Domain: Service Delivery
TIFFANY KRISTIN MRLA (Learning & Behavior Consulting, Integrative Learning Consultants, Bridging Autism Services)
 
Abstract:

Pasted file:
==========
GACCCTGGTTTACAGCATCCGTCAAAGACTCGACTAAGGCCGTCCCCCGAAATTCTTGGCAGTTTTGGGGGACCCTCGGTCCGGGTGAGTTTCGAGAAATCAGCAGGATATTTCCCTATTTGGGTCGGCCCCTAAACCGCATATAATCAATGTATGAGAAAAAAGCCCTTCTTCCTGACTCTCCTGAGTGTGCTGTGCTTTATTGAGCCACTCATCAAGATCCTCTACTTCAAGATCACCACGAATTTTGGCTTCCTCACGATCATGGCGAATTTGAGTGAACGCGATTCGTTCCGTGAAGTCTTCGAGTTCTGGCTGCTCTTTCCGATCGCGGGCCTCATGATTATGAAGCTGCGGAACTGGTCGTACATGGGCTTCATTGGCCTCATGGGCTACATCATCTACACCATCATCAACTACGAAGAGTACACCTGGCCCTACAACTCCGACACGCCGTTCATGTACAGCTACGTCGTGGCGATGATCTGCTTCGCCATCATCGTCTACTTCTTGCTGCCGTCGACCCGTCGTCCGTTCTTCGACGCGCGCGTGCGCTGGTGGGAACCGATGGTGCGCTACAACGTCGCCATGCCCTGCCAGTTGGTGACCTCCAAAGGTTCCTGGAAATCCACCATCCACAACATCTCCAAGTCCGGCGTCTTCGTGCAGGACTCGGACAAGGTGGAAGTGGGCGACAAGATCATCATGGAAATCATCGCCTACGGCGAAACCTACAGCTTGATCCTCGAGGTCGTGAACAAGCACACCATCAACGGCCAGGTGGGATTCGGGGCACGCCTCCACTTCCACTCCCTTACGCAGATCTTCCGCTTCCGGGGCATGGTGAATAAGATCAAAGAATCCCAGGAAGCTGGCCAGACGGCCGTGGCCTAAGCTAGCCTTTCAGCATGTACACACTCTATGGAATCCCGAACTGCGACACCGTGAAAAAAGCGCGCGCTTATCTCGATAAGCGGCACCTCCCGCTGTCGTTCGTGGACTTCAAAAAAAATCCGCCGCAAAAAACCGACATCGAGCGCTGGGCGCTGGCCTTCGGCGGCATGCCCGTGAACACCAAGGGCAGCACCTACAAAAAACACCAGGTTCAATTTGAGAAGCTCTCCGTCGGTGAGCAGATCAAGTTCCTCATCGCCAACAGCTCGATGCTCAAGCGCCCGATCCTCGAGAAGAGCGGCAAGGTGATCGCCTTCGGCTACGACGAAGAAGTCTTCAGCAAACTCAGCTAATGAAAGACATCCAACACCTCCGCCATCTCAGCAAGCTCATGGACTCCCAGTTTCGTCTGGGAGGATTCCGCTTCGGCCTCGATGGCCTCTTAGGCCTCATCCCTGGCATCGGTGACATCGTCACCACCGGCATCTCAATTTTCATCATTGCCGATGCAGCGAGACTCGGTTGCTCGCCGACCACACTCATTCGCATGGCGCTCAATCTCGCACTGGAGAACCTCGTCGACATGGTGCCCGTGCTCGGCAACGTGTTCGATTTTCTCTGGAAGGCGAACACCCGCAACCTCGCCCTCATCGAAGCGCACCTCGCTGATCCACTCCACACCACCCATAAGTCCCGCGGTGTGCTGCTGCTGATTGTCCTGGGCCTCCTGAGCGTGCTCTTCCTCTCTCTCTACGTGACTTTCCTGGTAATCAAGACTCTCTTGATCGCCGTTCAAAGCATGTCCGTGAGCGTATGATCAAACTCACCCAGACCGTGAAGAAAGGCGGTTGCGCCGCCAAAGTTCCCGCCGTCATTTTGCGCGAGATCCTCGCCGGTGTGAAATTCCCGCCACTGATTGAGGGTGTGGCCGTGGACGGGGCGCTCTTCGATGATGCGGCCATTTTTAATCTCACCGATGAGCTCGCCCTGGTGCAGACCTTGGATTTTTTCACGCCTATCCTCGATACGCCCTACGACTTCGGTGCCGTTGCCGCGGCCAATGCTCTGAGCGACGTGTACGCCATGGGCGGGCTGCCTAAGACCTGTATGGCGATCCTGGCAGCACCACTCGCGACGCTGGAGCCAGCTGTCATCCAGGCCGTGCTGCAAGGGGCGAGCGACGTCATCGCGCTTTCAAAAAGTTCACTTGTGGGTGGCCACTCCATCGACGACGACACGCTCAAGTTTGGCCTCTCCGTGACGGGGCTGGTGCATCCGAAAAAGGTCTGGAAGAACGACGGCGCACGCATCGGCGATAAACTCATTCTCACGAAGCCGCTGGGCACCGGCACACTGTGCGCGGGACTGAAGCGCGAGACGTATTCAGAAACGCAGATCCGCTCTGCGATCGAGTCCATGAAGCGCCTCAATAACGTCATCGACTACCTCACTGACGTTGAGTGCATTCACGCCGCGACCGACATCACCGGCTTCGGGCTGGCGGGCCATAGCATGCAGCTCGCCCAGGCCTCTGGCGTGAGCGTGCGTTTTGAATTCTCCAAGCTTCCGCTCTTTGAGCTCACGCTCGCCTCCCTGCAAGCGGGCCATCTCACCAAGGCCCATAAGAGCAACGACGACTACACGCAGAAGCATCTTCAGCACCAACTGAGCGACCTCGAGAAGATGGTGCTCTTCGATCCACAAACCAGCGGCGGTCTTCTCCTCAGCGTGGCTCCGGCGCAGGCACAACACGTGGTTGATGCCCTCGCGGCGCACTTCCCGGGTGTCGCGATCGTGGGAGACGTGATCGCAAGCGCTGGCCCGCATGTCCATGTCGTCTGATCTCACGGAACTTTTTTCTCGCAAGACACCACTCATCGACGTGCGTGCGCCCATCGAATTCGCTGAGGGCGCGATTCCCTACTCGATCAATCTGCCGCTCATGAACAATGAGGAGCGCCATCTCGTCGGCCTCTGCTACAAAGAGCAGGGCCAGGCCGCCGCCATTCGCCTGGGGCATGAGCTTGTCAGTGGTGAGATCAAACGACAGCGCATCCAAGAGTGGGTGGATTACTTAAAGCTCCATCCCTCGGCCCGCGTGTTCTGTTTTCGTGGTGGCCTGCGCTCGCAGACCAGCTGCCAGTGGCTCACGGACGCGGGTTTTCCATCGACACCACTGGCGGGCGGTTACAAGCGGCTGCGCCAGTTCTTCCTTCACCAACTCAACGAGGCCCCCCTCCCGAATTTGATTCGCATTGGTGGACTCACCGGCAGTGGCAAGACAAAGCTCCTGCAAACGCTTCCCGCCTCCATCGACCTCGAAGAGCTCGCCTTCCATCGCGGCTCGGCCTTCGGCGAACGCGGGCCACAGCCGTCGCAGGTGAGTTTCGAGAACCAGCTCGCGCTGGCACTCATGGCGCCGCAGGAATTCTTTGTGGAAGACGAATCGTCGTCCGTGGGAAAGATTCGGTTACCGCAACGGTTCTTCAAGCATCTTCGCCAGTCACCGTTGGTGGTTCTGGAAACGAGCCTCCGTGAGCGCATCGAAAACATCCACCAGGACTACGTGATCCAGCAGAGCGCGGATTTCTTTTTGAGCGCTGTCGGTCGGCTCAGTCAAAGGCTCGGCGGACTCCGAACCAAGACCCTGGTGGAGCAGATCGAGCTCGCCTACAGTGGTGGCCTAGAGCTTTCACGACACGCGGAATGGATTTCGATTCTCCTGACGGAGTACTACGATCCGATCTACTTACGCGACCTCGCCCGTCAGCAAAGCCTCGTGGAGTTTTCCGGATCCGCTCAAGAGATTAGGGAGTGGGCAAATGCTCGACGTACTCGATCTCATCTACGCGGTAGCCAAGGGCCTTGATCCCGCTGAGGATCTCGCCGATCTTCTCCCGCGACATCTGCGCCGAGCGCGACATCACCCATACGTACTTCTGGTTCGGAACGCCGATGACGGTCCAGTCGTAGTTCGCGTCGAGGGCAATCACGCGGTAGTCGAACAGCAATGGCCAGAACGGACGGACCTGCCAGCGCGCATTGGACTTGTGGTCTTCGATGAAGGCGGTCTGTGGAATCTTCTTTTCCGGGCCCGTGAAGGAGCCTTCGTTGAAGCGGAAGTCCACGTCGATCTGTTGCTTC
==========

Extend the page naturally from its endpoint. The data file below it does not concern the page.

Early intervention models often result in disconnected programs and services, removing children from their natural environments during a critical developmental period. This results in disconnected learning experiences, frequent changes in placement, unnecessary burdens placed on families and caregivers, and extended days for children receiving a range of intervention services. Coupled with unnecessary restrictions and a shortage of professionals able to dedicate the time and resources to conducting a comprehensive neurodevelopmental diagnosis, this further delays accessing early intervention services. Integrated behavioral health models have shown an increase in overall outcomes for children with developmental delays and disabilities, to include autism spectrum disorder as well as other mental and behavioral health disorders. A variety of models have been developed in recent years, focusing on the medical model. A different model is proposed, developing integrated behavioral health models within existing early childhood and educational programs through community partnerships. This model utilizes a range of existing, underutilized funding streams to bring medical professionals, mental and behavioral health professionals, therapists, and educators together, embedded within existing educational centers. Access to care is available to a wider population, removing a multitude of barriers that children, families, caregivers, and educators face.